It all started when i saw these adorable PBJ sandwich earrings, and had one of my 1st impulse buys in quite some time. I had no idea when they arrived that it would be love at 1st bite (har har) (Okay, i mean sight.) Two sisters, Jessica and Susan, own a shoppe called Inedible Jewelry. All of their pieces are so adorable!!
1. How long have you been crafting?
We've been sculpting miniature foods since we were children seriously over-feeding our dolls. So, about 17 years apiece. At some point, we decided that food on jewelry was cooler than food for Barbies, and we shifted to food jewelry.
2.Did you always craft in this genre?
The moment we first tried polymer clay, we began creating miniature foods. And the foods have always been polymer clay. In terms of crafting as a whole, however, we grew up in a very crafty and artistic household, so we've been making all kinds of things our entire lives. We still both have other types of crafty projects, and we both love tocook real food.
3.Who or what inspires you?
Food! Why food? So many reasons. Food is fun, colorful, brings back memories of specific people and occasions. Food is very personal since most people have favorites. And we come from a very food-oriented family. We both love to cook and bake real foods, so many cookbook authors are sources of inspiration. Nigella Lawson, Nigel Slater, the Food Network as a whole, magazines, restaurants, the grocery store- they're all fair game for material.
While we're crafting, we usually have on music or recorded books (check out LibraVox.org for a huge collection of free recordings of classic books!) When we craft together (which is rare, since we live in different cities), we can usually agree on 80s music- happy, melodramatic, pure synthesizer. Fabulous.
4.What challenges have you found while taking your craft into the business world?
There is a huge difference between crafting for yourself and friends, and creating products for buyers. We've really come to understand that presentation is a huge part of selling a product, whether that's online or at shows. Online, photographs are absolutely crucial, as are great descriptions. Since people can click away in a split second, that photograph has to capture their attention instantly. The description needs to give someone as much information as possible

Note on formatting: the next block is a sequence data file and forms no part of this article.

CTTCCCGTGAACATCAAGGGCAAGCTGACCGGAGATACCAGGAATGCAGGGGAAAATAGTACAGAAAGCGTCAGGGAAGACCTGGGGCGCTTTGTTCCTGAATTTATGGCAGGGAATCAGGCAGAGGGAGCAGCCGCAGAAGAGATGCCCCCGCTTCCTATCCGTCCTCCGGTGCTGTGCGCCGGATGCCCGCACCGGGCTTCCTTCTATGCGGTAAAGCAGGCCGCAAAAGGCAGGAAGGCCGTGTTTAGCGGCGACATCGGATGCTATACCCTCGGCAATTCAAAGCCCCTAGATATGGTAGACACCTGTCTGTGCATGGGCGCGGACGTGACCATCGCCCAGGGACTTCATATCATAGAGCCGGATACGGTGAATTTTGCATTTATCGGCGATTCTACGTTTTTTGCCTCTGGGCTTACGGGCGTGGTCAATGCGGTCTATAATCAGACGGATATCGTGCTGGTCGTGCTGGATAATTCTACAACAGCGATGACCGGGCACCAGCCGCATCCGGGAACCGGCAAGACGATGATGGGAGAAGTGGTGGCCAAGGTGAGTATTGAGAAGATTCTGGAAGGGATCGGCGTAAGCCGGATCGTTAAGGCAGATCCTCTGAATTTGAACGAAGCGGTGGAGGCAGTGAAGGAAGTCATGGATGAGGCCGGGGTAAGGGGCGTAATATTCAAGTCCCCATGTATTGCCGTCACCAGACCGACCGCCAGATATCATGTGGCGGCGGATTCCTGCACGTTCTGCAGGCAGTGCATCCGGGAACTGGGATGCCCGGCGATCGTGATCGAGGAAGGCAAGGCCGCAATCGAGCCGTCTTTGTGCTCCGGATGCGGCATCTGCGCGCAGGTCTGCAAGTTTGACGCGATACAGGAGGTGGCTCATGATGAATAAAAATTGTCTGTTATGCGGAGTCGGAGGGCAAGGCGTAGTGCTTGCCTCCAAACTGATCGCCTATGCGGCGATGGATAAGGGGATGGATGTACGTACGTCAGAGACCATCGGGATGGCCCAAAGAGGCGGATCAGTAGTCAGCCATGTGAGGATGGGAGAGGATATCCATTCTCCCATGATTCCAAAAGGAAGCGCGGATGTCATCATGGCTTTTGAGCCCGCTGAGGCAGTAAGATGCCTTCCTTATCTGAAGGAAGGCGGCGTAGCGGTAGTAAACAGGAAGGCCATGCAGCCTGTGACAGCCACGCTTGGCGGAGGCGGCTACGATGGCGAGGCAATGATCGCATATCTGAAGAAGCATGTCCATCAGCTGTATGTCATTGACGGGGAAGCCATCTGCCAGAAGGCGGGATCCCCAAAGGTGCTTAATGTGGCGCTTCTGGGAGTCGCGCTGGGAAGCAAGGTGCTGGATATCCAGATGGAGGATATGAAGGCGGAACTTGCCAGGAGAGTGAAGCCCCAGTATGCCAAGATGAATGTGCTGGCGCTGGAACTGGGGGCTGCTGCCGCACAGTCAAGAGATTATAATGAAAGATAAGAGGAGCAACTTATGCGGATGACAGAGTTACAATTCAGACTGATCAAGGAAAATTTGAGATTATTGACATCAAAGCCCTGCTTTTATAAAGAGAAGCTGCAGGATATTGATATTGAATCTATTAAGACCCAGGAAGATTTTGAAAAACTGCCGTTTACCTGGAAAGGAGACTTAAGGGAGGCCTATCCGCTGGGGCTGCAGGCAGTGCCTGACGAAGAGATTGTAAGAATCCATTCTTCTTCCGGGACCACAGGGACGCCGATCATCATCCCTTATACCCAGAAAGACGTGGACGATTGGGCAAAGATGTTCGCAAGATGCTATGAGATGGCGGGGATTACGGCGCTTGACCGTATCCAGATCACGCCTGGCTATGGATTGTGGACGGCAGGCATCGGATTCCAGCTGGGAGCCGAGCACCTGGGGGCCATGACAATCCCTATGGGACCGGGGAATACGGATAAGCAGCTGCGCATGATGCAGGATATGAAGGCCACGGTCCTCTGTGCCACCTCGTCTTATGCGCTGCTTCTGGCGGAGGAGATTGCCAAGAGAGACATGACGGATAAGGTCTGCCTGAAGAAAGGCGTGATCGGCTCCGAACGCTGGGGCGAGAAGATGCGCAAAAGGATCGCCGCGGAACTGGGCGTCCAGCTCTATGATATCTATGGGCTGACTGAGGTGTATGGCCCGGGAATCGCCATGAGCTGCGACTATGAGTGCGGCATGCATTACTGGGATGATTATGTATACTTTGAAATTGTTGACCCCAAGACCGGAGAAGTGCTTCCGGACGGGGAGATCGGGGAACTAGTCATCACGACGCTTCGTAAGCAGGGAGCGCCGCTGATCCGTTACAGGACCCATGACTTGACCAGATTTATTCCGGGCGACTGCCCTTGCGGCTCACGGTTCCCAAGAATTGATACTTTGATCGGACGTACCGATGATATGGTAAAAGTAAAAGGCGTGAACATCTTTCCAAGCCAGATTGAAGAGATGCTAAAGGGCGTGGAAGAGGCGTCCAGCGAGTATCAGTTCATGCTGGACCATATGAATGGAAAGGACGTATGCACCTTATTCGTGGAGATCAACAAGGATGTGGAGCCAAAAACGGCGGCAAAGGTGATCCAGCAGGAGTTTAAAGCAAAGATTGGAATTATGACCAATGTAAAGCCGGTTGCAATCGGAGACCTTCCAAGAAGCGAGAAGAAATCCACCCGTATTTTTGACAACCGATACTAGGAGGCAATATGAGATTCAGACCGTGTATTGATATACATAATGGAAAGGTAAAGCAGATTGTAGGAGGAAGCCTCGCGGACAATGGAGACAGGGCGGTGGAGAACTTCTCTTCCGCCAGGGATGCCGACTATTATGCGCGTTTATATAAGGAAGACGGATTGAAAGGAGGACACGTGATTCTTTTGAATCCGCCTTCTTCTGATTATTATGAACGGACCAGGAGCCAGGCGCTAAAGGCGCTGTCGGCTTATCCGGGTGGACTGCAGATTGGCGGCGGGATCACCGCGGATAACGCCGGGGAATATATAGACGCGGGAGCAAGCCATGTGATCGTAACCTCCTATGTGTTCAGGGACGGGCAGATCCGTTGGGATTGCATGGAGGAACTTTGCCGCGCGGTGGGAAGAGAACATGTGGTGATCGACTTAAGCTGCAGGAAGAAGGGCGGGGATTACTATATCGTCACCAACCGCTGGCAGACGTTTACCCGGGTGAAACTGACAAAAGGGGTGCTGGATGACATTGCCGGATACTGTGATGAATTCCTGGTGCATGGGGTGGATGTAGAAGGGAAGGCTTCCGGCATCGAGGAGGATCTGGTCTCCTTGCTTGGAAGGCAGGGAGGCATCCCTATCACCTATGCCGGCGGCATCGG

since people can't hold the product in their hands.
At shows, having work displayed in an eye-catching and fun way has been key. It isn't enough to simply have a fun and well-made product- it needs to sell itself too. So, display and packaging truly are more crucial to the business than we ever imagined at first.
For all the challenges, though, it's been even more rewarding and wonderful than we could ever have predicted. Food truly inspires people to tell us fantastic stories: the couple who had to have the burger and fries cuff links because they got engaged at a burger place, the fig necklace that reminded a woman of how her grandfather brought over a cutting from a fig tree on the boat from Italy, the woman who wears the kiwi earrings every time she needs some extra bravery since kiwi fruit reminds her of being brave, and many others who simply see our work and enjoy a really good laugh. We love it.
Another aspect of our work than many people always assume is a challenge, but really is not is the fact that we're sisters. We both are totally involved in all aspects of the business, from sculpting the individual charms, to creating the finished pieces, to doing all the behind the scenes work. We do each have our specialties in terms of which foods we sculpt, but otherwise you'd be hard-pressed to figure out which of us created which pieces.
And because people always ask: no, we don't use a magnifying glass. Yet.
Thanks again for asking to interview us! It was a pleasure.
Seriously though folks, my new earrings really are even cuter in person. So check out their Etsy site and say hello to them. They'd love to hear it!